Energy efficient building investments increase around U.S.

October 19, 2011

Several organizations and counties across the U.S. have increased their push for adopting buildings that are more energy efficient to help reduce the carbon footprint left by these structures and to lower electricity costs.

The movement has gained momentum in the past several years due to the fact that 5 million commercial buildings in the country account for 40 percent of the total energy consumption. Reducing this number is the goal of the Department of Energy (DOE).

The DOE has designated a site, the Greater Philadelphia Innovation Cluster for Energy-Efficient Buildings project (GPIC), as a living laboratory for the development and design of buildings and technology to achieve this goal.

Local efforts lack the funding of this massive project, but counties across the U.S. have put forth effort to help the nationwide cause.

Natrona County in Wyoming is one of these areas. The Casper Star-Tribune reported that the local government is working with the Wyoming Energy Conservation Improvement Program and several companies to try and develop a feasibility study and to asses buildings in the area.

According to the news source, the program would work towards the eventual retrofitting of local buildings to help lower the long-term costs for providing energy.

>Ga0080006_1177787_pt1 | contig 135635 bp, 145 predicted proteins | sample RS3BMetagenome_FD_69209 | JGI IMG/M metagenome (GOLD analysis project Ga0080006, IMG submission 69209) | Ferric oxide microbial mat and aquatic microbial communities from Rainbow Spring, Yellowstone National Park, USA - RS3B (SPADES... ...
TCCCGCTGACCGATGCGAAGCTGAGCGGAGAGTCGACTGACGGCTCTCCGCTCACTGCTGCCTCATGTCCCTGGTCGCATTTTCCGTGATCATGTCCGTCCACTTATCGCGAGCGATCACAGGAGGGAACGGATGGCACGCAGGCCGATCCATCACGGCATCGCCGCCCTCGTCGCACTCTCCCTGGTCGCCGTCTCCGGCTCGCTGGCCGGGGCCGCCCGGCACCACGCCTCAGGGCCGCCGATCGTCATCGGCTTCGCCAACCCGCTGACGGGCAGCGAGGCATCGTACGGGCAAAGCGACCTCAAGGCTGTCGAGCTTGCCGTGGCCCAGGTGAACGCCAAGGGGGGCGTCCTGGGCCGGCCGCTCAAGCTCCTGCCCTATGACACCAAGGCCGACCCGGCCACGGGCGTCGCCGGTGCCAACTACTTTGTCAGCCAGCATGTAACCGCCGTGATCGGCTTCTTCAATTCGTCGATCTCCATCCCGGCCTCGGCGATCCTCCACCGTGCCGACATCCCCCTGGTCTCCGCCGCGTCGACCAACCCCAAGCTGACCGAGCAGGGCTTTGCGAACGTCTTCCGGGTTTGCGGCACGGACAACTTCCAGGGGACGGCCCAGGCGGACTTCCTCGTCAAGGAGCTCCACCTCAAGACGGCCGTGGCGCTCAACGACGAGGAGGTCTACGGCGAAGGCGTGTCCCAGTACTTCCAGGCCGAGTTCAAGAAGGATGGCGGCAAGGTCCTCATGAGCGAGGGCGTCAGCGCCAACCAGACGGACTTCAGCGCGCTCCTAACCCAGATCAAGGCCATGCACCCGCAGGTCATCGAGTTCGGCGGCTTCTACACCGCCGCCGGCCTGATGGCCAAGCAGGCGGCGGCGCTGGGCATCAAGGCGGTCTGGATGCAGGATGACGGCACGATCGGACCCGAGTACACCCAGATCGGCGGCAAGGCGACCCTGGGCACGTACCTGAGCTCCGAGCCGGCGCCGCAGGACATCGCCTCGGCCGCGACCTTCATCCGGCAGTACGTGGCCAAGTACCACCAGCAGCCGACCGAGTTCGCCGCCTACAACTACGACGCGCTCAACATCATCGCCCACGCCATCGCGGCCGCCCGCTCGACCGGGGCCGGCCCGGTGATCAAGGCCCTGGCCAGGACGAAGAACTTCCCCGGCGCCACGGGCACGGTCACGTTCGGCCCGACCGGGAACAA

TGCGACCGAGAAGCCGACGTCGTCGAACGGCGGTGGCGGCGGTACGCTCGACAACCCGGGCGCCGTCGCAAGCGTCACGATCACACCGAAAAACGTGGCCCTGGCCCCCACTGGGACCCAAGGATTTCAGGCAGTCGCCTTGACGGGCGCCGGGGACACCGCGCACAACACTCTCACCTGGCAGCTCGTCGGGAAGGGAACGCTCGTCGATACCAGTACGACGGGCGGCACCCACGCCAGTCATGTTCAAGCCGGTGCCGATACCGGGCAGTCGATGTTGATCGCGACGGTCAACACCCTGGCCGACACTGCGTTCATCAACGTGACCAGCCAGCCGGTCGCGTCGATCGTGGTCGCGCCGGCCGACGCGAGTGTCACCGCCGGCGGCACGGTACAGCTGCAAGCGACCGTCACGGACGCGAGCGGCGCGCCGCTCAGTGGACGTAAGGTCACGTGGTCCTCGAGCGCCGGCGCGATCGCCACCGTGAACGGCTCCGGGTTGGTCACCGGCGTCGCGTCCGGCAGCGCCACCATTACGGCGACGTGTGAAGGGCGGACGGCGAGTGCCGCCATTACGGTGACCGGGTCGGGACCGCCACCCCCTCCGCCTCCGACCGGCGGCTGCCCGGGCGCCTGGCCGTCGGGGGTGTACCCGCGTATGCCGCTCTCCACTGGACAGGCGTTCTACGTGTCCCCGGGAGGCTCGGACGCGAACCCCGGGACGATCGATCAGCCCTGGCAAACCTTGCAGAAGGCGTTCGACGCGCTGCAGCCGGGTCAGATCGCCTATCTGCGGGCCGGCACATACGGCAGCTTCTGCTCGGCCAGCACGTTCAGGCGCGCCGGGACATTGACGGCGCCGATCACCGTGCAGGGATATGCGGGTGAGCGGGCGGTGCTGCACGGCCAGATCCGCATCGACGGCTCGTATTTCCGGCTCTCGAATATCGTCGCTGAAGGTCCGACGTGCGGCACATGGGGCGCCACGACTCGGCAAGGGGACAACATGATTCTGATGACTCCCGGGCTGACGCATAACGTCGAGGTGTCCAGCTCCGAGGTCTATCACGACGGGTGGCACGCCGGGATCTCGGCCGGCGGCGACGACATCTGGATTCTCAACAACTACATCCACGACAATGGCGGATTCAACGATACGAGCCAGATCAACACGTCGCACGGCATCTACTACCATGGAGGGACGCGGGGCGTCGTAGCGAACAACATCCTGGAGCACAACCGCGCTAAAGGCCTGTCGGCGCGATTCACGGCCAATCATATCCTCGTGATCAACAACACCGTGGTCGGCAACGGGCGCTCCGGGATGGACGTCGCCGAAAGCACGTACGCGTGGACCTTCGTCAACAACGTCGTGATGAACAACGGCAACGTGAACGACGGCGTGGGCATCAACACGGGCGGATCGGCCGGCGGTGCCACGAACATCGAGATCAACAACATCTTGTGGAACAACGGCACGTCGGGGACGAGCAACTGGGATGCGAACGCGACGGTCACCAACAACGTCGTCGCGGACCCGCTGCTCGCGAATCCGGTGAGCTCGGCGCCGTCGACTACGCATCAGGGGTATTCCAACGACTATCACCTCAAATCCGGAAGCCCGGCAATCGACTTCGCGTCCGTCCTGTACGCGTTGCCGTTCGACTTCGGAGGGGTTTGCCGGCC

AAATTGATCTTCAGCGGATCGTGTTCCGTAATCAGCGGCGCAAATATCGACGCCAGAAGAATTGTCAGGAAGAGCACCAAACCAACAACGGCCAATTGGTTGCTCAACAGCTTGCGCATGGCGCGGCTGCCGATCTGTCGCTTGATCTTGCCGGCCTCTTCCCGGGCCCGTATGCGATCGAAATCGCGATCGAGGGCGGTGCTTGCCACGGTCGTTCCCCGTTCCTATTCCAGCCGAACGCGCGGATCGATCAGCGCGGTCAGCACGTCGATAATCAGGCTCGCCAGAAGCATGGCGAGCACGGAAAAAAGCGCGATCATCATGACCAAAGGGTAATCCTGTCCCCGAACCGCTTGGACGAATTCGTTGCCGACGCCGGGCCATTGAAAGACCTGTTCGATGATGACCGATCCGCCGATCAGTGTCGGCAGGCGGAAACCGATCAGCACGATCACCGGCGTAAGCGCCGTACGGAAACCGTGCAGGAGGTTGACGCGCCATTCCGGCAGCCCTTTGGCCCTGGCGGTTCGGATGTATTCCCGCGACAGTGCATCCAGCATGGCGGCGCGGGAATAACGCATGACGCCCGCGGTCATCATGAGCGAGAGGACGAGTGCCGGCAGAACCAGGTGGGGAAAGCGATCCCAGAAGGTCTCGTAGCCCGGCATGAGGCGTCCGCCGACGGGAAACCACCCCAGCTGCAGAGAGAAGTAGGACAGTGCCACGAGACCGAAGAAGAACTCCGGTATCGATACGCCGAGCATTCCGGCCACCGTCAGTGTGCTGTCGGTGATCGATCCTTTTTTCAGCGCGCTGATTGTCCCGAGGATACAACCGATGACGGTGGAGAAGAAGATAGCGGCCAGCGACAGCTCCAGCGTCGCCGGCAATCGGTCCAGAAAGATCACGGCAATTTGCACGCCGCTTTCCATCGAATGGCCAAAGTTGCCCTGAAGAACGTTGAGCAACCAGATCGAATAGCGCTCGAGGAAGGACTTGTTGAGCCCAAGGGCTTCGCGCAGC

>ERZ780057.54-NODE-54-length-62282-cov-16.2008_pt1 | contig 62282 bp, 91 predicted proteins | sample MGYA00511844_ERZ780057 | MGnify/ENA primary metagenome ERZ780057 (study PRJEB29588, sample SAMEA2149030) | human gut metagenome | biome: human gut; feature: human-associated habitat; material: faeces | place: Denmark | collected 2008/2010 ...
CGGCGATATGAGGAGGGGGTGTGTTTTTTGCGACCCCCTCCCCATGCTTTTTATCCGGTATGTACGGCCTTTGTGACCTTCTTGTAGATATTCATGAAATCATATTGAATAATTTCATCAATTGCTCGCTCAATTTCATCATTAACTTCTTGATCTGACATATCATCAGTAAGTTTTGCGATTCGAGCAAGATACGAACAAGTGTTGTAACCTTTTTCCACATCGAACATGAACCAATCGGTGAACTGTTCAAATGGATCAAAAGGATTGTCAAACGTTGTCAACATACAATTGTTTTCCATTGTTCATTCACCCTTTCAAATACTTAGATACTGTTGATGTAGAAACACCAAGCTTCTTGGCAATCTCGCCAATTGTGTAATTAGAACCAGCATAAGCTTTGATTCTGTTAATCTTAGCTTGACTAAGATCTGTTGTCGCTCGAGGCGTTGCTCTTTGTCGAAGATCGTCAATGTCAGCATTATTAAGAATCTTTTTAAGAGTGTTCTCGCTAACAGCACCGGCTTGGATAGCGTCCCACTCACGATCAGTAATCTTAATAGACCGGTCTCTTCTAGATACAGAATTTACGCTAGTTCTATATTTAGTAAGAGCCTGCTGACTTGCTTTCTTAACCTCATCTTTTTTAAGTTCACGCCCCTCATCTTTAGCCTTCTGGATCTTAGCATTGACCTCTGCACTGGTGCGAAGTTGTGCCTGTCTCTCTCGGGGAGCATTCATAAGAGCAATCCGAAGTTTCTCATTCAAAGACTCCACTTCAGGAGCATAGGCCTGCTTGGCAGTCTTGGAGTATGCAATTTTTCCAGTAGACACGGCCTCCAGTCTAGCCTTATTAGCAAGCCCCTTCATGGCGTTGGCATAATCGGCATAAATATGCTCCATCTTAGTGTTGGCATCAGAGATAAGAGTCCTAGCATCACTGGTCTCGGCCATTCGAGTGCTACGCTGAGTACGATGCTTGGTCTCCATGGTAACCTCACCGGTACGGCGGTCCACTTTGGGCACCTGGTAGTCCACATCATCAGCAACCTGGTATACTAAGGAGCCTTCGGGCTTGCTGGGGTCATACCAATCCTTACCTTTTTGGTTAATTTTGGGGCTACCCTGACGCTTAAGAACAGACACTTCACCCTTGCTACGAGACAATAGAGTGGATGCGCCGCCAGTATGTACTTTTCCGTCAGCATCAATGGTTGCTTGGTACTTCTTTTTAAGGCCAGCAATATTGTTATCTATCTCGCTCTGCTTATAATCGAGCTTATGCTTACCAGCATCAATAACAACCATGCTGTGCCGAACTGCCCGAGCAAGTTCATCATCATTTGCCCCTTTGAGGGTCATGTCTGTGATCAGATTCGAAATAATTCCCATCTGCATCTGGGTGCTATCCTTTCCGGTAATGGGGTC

"The obligation is you give us access to your facilities, you give us access to your utility bills," David Stout, a representative for one of the companies, told the county commissioners at their work session. "In return, I would bring my engineers up and look at the facilities and we would put together a utility bill analysis and put together solution ideas."

A similar initiative was launched by several counties in Tennessee, as these local governments have applied for Energy Efficiency and Conservation Block grants from the Tennessee Department of Economic and Community Development, The Associated Press reported.

These grants could provide the counties with a variety of projects that range from retrofitting lighting, heating and cooling systems, as well as installing renewable resources in buildings, according to the news outlet.

WDXE Radio in Lawrenceburg, Tennessee, reported that the Lawrence County Government is applying for this grant in an effort to lower energy consumption and the total emissions of the buildings in the area.

"We are hopeful that we will be granted the opportunity to implement these projects that will benefit our county," Chris Jackson, commissioner for the county's energy efficiency committee, told the news source.